Tuesday 9th December- Sancreed- Carn Euny, West Penwith
Me n’ Paddy Garcia
A short four miler defined by incredible views. The walk captures the essence of West Penwith: half wild, wet woodland and half windswept, granite headland, all of it more ancient than you can possibly imagine.
Parked the car by Sancreed Church and headed south west out of the village, following signs to the Holy Well. In a patch of woodland, this sort of half-natural cave with a spring in the bottom and ruined chapel is well-used- many a ‘cloutie’ hanging on the tree by the water. You wonder what the churchman who rediscovered the well in 1879 would have made of such paganism.
Then it was off across the fields and green lanes, heading straight towards the Atlantic and into strong winds. Both well wrapped against the elements though (PG looking like a refugee from the second crusade, were waterproof trousers to be invented then), we forged on, enjoying the misty views and occasional glimpses of the sea. Many monumental stone stiles, and circling rooks and seagulls, heavy-coated cows.
At Boswarthen we admired dramatic ruined farm buildings, but by then the weather was set in wet, so we turned downhill to the hamlet of Brane, before heading up a lane to Carn Euny. The distinctive feel of this Iron Age settlement drew us in- easy to imagine the residents hunkering down in their smoky houses, or doing as we did, watching the horizon to keep track of boats coming and going along the coast. Particularly enjoyed the enormous fogou you can still walk down into. PG now looking like captured second crusader in Saracen dungeon. We ate sandwiches and coffee under its shelter and rehearsed the old debate about what its builders used it for.
The weather improved a touch as we left Carn Euny, so we looped north along a green lane and up to Carn Brane hillfort. Truly, truly spectacular views, even on a misty day. Not the highest point, but the perfect point for an amazing 360 panorama: right down across Penzance Bay to St Michael’s Mount, round to Lamorna Cove, past St Buryan’s Church dominating the horizon, right out to St Just, then all the way round to the hills above Zennor on the north coast. Such a fundamental grasp of landscape and territory.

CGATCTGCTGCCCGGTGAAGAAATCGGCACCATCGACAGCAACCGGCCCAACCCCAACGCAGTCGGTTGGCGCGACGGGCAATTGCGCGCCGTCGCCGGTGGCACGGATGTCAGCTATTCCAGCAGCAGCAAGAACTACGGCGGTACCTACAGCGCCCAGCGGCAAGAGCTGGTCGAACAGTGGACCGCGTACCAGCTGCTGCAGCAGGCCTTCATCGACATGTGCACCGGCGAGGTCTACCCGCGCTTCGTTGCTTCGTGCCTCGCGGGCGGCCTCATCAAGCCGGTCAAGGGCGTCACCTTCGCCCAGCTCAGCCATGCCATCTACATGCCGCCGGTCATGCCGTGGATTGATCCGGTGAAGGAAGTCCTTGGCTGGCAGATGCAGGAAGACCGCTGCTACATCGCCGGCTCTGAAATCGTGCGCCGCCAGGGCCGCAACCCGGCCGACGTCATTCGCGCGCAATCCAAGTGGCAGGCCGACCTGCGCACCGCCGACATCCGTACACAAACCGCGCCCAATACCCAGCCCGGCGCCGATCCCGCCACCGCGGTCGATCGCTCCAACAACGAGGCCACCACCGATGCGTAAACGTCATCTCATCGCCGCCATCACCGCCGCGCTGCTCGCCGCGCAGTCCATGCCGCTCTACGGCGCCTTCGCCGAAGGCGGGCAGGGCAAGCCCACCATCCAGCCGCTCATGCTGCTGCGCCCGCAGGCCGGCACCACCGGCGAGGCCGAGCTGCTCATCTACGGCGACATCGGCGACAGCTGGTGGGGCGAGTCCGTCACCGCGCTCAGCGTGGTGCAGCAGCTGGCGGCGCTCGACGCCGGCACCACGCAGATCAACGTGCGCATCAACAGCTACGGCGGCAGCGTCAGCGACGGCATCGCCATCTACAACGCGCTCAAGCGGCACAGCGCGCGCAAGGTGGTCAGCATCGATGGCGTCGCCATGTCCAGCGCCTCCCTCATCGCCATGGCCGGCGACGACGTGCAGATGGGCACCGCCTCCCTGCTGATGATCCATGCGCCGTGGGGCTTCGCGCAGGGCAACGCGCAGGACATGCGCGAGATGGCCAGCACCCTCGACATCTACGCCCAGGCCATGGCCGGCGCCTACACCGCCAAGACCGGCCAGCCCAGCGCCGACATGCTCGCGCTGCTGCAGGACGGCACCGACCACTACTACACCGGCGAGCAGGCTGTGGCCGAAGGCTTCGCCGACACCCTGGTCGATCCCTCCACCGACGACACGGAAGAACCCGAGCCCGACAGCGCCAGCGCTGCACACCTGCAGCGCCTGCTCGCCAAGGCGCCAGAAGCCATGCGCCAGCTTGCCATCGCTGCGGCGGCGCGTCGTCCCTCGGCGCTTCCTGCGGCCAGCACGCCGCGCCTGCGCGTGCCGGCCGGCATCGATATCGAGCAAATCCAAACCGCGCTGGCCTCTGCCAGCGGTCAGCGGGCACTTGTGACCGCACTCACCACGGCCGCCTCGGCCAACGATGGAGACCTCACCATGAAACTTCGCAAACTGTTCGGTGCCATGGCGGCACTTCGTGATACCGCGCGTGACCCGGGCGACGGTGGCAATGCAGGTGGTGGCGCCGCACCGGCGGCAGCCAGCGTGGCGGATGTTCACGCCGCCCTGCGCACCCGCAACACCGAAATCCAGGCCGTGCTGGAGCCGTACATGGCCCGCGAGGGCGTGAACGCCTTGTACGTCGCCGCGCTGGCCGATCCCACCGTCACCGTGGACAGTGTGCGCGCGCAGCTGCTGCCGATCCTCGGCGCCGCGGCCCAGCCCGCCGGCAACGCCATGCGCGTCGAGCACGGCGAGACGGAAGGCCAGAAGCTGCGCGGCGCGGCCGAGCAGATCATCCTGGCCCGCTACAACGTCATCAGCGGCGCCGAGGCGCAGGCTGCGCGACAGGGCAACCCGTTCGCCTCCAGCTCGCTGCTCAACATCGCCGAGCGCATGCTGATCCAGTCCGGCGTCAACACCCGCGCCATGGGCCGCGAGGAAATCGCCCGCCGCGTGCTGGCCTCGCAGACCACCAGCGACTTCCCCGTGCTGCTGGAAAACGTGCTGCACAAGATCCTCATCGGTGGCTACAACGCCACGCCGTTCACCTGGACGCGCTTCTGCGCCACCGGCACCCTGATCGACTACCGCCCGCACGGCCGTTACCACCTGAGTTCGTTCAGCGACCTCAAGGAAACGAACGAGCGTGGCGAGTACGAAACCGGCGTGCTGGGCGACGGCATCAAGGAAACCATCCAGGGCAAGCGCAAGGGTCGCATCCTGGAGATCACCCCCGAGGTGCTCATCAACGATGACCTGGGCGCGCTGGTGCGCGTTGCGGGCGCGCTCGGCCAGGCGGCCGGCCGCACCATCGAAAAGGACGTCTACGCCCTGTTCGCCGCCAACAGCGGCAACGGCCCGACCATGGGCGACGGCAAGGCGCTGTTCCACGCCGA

Then we walked down the green lane, meeting the one and only human being we saw during the whole walk, a man clearing undergrowth (what is the right way to approach a man wearing ear defenders and using a petrol strimmer in a confined space from behind?). Then left at the stone cross to retrace our steps back to Sancreed.
We looked around the church of St Creden’s at Sancreed (£400,000 needed to repair the roof, eek). Touched by the memorials to William Stanhope Forbes, killed at the Somme in 1916 aged 23, especially the wooden cross, erected where he was buried in France, and later sent home to Cornwall. Overall, the church felt a little melancholy- the ancient central place of a parish that once supported a school of 75 children, and a methodist chapel that seated 200, as well as St Creden’s itself, it’s hard not to feel the past slipping away, the loss of so many working lives. The Victorian stained glass window with its images of fishermen, tin miners, farmers and gardeners said it all.
A wet drive over to Mousehole for a mill around, a drink in the Ship Inn and the lucky observation of many men in high vis preparing the astonishing Christmas lights. 7000 bulbs. If only we were here to see the full effect, they don’t turn them on until next week.
Back to Bluewaters to sit in the oriel window with a hot water bottle and write it all down. A slightly bleak, wintery walk, but no less enjoyable for that. Felt like a trip into the distant past as much as one into the far west.